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Social Security Continues to Underpay Surviving Spouses

Published on: Jul 28 2020

You simply can’t rely on the Social Security Administration (SSA) to help determine the right benefits for you, especially if you’re a widow or widower.What is even worse is that the SSA has been told about the problem for years and apparently has not been able to correct it. Here is the background.

When a spouse passes away, the surviving spouse generally has two Social Security benefit options. The surviving spouse can choose to receive his or her retirement benefits or the survivor benefits based on the deceased spouse’s work record. Generally, the survivor benefits are the same amount the deceased spouse was receiving or would have been entitled to at the time of death.

What’s more, the surviving spouse can choose to receive one type of benefit now and switch to the other in the future. This can be beneficial when one of the benefits will increase if the claim is delayed for a few years.When an individual files for or is receiving Social Security benefits, the SSA is supposed to investigate all the types of benefits to which the individual is en-titled or potentially entitled. Then, the beneficiary is supposed to be told when higher benefits might be available.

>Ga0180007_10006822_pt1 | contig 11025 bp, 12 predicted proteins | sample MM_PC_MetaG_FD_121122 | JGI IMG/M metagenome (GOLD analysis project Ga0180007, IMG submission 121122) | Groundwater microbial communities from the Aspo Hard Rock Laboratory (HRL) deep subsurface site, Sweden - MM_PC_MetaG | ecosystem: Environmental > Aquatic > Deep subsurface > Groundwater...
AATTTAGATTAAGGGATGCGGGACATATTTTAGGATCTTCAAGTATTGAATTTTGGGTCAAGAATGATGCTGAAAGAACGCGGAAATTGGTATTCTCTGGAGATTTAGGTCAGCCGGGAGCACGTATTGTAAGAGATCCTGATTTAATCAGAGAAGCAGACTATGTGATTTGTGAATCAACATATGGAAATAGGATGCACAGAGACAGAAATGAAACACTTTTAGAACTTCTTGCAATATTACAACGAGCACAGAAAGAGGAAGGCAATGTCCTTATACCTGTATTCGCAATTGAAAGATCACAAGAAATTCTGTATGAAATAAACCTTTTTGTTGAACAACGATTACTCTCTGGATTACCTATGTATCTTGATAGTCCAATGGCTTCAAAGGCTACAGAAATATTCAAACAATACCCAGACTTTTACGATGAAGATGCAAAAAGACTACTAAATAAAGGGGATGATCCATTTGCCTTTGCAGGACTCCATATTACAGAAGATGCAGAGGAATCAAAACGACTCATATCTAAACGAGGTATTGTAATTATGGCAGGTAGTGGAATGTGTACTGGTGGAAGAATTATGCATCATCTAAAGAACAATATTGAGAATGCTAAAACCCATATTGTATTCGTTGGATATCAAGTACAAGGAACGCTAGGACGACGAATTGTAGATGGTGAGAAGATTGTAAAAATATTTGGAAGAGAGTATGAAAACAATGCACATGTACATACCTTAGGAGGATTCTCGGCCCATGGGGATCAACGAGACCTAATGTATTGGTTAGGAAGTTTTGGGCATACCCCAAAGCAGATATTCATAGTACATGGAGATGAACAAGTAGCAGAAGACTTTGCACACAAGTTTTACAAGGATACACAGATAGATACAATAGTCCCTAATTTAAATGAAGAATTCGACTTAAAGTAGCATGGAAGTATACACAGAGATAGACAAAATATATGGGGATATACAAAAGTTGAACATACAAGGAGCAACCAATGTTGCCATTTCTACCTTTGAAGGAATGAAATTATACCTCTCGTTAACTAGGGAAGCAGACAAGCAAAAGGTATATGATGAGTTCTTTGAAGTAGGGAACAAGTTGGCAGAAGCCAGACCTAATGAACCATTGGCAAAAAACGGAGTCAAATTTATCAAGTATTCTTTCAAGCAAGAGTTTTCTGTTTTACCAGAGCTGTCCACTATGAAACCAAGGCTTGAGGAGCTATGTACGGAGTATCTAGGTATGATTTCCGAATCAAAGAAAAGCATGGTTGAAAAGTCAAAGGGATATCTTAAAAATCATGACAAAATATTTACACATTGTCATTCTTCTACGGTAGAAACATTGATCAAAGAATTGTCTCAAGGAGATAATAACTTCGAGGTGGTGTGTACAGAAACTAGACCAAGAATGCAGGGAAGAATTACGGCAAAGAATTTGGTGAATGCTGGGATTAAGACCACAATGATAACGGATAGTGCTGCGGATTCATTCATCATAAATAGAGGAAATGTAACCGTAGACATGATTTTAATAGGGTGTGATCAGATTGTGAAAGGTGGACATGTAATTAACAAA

In 2018, I wrote about a report issued by the Office of the Inspector General of the SSA (IG). The report found that SSA consistently failed to inform a high percentage of widows and widowers that they might be entitled to a higher benefit than the one they were receiving.

The IG recently examined the same issue and found SSA still was failing. The recent study found that almost half of the surviving spouses weren’t informed that they were eligible for higher benefits after their spouses passed away. The IG estimated that more than 12,000 beneficiaries would be underpaid cumulatively more than $530 million in lifetime benefits.

As I said, this isn’t the first time the IG identified that SSA was coming up short in this area.

The good news is the error rate is down from 82% in 2018 to a little less than half now.

The bottom line is you should not depend on the SSA to give you good ad-vice about how to maximize your Social Security benefits.Survivor’s benefits, in particular, are critical, because the surviving spouse must maintain the household on one Social Security benefit instead of two.

That’s why I discussed survivor’s bene-fits and strategies for maximizing them in the December 2019 issue.

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